Every damn one of them is friendly.

I mean, hell, even when the sirens occasionally sound in town on the highway,

CARS ACTUALLY PULL OVER- even if there's nobody else on the road.

I have learned to pull over. (forgot about the literal nature of that law in the city.)

And sure, people in San Francisco generally are all there because they love san francisco.

But what do they love about it?

Do they love their fancy new apartment? Or the upscale restaurants? Or the convenience of uber? Do they love the shows, the scenes, the diversity, the freedom? And how?

Because whenever you're a little lazy at the green light, they all still honk at you.

Whenever they're not taken care of with incredible speed at the post office, they will probably still yell at the clerk. If you're a woman and they're a man, they'll probably look you over whether they say they respect you or not. Even in sweat pants. And if you wear what I wear, well god, people will still look atchya, but here they'll actually compliment you (aka bring attention to the fact that they're interested in your getup and ask questions about it, rather than just staring in what anyone could only assume to be judgment). People here call you sweetheart, and they mean it- and then they're sarcastic with you in the same sentence as they're genuine with you. Small talk means people are curious- if they don's small talk you, the don't want to talk to you.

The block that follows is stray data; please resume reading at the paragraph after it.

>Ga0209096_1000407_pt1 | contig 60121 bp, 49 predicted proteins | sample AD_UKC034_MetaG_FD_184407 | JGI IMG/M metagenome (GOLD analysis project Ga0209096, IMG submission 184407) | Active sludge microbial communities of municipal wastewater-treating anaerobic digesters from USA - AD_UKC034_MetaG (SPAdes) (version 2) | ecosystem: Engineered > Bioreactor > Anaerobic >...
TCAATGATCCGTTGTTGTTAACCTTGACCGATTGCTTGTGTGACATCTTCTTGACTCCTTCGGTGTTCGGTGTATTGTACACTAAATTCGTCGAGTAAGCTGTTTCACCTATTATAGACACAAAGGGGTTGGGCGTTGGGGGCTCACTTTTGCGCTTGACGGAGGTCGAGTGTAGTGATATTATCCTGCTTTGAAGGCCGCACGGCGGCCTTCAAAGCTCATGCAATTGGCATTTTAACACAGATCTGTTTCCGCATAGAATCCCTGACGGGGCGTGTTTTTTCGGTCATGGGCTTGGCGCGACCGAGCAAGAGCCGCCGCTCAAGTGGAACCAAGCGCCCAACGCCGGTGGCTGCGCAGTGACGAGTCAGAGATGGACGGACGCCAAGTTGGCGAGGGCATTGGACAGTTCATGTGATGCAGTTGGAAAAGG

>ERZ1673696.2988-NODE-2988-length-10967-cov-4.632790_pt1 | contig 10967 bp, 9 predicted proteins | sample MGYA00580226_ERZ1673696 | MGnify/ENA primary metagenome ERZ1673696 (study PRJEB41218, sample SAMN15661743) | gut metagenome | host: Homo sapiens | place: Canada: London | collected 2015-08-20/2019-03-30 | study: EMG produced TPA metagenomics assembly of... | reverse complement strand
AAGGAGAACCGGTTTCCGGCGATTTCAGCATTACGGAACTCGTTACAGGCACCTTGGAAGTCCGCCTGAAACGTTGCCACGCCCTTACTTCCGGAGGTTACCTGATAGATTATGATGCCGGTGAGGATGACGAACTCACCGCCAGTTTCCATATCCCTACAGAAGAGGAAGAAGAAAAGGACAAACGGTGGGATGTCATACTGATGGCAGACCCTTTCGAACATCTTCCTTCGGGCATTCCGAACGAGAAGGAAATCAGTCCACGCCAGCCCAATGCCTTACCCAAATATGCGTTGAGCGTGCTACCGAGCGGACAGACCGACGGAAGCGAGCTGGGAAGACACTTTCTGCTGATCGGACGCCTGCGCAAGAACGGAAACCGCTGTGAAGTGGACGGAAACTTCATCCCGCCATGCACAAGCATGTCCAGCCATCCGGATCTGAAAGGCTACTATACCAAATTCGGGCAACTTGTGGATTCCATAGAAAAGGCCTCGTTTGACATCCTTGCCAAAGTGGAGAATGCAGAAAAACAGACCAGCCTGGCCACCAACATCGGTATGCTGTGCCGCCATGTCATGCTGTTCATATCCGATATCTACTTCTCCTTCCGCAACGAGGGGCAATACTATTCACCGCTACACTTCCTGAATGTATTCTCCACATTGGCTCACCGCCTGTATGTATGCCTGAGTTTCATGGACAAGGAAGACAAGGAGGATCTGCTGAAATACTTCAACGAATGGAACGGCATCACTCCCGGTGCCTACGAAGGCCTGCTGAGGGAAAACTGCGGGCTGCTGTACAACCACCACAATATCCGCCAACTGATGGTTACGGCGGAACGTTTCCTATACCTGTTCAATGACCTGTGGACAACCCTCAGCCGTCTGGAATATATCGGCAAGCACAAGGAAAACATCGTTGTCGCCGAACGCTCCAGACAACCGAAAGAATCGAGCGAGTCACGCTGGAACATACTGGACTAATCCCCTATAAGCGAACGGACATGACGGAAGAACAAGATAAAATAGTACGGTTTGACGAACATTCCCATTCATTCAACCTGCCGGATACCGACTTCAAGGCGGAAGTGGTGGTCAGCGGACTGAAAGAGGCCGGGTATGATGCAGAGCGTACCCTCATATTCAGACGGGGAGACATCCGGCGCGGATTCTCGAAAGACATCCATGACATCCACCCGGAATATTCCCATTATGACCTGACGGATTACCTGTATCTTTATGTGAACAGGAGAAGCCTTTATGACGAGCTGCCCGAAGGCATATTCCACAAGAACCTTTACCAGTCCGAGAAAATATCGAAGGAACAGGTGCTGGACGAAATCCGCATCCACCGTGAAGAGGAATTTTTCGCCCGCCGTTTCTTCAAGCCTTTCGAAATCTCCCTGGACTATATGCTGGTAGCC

The only thing people here universally dislike, is people who buy up cheap housing and turn the things into air bnb's. Yucca isn't a real rich community. There's a lot of empty storefronts here from covid AND before that. It's tourism, food, that's it.

The people who really live here or grew up here and want to stay here are pissed off because rich so-called "LA people" are coming and scooping up the real estate that would best serve the community as rentals and single family homes to just dwell in, and turning them into "la people" fancy upscale air bnb's. There isn't much argument against this, except the fact that it's not just "LA people" it's all manner of people.